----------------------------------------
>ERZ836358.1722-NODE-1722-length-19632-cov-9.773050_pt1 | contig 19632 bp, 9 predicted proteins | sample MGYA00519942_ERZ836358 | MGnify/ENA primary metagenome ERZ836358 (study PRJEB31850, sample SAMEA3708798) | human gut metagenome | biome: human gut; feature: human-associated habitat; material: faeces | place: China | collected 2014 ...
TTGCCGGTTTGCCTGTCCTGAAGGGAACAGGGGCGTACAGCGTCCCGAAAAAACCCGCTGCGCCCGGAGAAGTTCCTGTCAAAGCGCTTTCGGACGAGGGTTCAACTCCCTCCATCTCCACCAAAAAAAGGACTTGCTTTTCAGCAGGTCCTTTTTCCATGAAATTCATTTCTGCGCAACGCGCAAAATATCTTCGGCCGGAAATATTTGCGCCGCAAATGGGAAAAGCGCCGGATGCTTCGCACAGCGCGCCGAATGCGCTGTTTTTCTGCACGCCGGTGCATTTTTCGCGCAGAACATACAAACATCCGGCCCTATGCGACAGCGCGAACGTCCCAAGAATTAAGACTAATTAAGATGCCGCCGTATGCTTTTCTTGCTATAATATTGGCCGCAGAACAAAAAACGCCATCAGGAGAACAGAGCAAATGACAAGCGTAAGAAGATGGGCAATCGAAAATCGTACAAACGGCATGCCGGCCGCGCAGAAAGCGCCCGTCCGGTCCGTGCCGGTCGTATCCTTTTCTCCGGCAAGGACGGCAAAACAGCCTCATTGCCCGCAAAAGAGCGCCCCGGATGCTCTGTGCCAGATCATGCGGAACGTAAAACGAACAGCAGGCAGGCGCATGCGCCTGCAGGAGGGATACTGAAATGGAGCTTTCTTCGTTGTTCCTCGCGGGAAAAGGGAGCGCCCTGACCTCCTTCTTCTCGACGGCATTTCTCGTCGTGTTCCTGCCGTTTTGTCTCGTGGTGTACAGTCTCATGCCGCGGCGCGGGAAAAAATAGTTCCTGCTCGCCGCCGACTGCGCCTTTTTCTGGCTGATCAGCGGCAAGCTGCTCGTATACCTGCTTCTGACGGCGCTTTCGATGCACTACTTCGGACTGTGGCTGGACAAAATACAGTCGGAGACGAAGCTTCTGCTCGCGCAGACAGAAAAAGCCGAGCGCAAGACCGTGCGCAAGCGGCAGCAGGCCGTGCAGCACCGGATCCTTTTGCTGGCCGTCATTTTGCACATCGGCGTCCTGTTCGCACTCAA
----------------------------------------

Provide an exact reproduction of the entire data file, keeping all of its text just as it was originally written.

>ERZ836358.1722-NODE-1722-length-19632-cov-9.773050_pt1 | contig 19632 bp, 9 predicted proteins | sample MGYA00519942_ERZ836358 | MGnify/ENA primary metagenome ERZ836358 (study PRJEB31850, sample SAMEA3708798) | human gut metagenome | biome: human gut; feature: human-associated habitat; material: faeces | place: China | collected 2014 ...
TTGCCGGTTTGCCTGTCCTGAAGGGAACAGGGGCGTACAGCGTCCCGAAAAAACCCGCTGCGCCCGGAGAAGTTCCTGTCAAAGCGCTTTCGGACGAGGGTTCAACTCCCTCCATCTCCACCAAAAAAAGGACTTGCTTTTCAGCAGGTCCTTTTTCCATGAAATTCATTTCTGCGCAACGCGCAAAATATCTTCGGCCGGAAATATTTGCGCCGCAAATGGGAAAAGCGCCGGATGCTTCGCACAGCGCGCCGAATGCGCTGTTTTTCTGCACGCCGGTGCATTTTTCGCGCAGAACATACAAACATCCGGCCCTATGCGACAGCGCGAACGTCCCAAGAATTAAGACTAATTAAGATGCCGCCGTATGCTTTTCTTGCTATAATATTGGCCGCAGAACAAAAAACGCCATCAGGAGAACAGAGCAAATGACAAGCGTAAGAAGATGGGCAATCGAAAATCGTACAAACGGCATGCCGGCCGCGCAGAAAGCGCCCGTCCGGTCCGTGCCGGTCGTATCCTTTTCTCCGGCAAGGACGGCAAAACAGCCTCATTGCCCGCAAAAGAGCGCCCCGGATGCTCTGTGCCAGATCATGCGGAACGTAAAACGAACAGCAGGCAGGCGCATGCGCCTGCAGGAGGGATACTGAAATGGAGCTTTCTTCGTTGTTCCTCGCGGGAAAAGGGAGCGCCCTGACCTCCTTCTTCTCGACGGCATTTCTCGTCGTGTTCCTGCCGTTTTGTCTCGTGGTGTACAGTCTCATGCCGCGGCGCGGGAAAAAATAGTTCCTGCTCGCCGCCGACTGCGCCTTTTTCTGGCTGATCAGCGGCAAGCTGCTCGTATACCTGCTTCTGACGGCGCTTTCGATGCACTACTTCGGACTGTGGCTGGACAAAATACAGTCGGAGACGAAGCTTCTGCTCGCGCAGACAGAAAAAGCCGAGCGCAAGACCGTGCGCAAGCGGCAGCAGGCCGTGCAGCACCGGATCCTTTTGCTGGCCGTCATTTTGCACATCGGCGTCCTGTTCGCACTCAA